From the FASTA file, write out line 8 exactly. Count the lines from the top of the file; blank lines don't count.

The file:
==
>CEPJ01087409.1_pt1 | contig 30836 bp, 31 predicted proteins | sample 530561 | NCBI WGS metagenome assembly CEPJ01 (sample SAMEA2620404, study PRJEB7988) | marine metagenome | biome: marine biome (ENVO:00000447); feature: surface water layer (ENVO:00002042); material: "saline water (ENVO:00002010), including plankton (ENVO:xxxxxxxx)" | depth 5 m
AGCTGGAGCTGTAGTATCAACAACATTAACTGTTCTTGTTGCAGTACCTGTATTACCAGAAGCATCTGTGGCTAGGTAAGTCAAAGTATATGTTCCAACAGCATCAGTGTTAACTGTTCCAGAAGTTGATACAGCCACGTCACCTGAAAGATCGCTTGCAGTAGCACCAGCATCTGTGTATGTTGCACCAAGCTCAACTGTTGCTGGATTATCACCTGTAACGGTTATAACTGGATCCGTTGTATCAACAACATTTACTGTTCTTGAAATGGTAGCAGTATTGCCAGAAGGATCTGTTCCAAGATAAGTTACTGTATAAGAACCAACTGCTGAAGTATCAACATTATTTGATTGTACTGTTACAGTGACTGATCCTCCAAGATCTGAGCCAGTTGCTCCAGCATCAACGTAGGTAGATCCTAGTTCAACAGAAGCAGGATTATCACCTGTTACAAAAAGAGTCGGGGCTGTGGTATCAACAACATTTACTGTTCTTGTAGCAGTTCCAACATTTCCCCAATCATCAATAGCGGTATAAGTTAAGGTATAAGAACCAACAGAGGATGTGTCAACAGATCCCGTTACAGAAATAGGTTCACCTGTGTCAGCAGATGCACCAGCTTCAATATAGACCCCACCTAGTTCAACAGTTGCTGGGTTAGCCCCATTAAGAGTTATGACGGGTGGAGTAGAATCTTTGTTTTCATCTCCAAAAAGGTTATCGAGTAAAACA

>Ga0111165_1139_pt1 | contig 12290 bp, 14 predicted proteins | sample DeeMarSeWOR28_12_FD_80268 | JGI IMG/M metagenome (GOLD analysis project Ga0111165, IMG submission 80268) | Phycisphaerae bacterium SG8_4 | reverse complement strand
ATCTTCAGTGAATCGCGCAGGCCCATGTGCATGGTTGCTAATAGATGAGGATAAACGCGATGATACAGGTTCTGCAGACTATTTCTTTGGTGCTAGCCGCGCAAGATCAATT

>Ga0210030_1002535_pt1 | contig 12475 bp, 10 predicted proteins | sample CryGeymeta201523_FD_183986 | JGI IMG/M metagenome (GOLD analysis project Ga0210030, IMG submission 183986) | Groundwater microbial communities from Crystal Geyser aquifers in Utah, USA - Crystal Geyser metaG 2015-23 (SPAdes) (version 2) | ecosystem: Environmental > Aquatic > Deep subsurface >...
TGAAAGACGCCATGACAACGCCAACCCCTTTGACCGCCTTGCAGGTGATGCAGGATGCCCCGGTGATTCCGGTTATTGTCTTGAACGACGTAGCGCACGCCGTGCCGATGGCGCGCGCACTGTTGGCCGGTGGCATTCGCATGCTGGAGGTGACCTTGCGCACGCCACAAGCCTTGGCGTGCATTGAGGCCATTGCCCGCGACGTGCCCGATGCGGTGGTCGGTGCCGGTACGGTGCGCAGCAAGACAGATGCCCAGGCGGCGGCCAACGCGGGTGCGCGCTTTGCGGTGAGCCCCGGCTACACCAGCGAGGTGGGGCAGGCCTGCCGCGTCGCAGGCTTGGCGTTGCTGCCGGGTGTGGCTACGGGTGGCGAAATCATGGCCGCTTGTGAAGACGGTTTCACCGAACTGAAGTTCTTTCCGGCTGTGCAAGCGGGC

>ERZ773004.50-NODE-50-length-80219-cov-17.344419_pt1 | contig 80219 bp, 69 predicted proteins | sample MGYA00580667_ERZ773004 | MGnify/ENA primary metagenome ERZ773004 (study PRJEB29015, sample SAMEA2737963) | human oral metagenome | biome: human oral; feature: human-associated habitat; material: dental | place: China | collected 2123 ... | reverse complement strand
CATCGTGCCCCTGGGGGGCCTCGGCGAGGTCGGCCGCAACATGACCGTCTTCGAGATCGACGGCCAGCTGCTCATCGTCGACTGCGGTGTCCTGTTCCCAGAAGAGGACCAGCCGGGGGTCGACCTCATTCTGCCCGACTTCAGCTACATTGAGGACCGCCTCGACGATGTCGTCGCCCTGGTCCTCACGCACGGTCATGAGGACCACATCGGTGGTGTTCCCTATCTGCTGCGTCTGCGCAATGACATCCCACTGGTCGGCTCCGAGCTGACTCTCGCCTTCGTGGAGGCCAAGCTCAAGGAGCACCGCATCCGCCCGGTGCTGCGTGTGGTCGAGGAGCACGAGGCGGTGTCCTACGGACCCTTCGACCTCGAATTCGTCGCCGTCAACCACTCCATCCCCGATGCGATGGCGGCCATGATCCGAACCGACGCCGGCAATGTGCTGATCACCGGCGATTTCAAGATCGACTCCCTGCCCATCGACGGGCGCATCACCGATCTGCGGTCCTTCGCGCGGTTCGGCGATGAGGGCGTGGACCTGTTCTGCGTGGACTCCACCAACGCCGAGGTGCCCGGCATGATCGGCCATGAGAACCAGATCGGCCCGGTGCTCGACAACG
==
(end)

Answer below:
CATCGTGCCCCTGGGGGGCCTCGGCGAGGTCGGCCGCAACATGACCGTCTTCGAGATCGACGGCCAGCTGCTCATCGTCGACTGCGGTGTCCTGTTCCCAGAAGAGGACCAGCCGGGGGTCGACCTCATTCTGCCCGACTTCAGCTACATTGAGGACCGCCTCGACGATGTCGTCGCCCTGGTCCTCACGCACGGTCATGAGGACCACATCGGTGGTGTTCCCTATCTGCTGCGTCTGCGCAATGACATCCCACTGGTCGGCTCCGAGCTGACTCTCGCCTTCGTGGAGGCCAAGCTCAAGGAGCACCGCATCCGCCCGGTGCTGCGTGTGGTCGAGGAGCACGAGGCGGTGTCCTACGGACCCTTCGACCTCGAATTCGTCGCCGTCAACCACTCCATCCCCGATGCGATGGCGGCCATGATCCGAACCGACGCCGGCAATGTGCTGATCACCGGCGATTTCAAGATCGACTCCCTGCCCATCGACGGGCGCATCACCGATCTGCGGTCCTTCGCGCGGTTCGGCGATGAGGGCGTGGACCTGTTCTGCGTGGACTCCACCAACGCCGAGGTGCCCGGCATGATCGGCCATGAGAACCAGATCGGCCCGGTGCTCGACAACG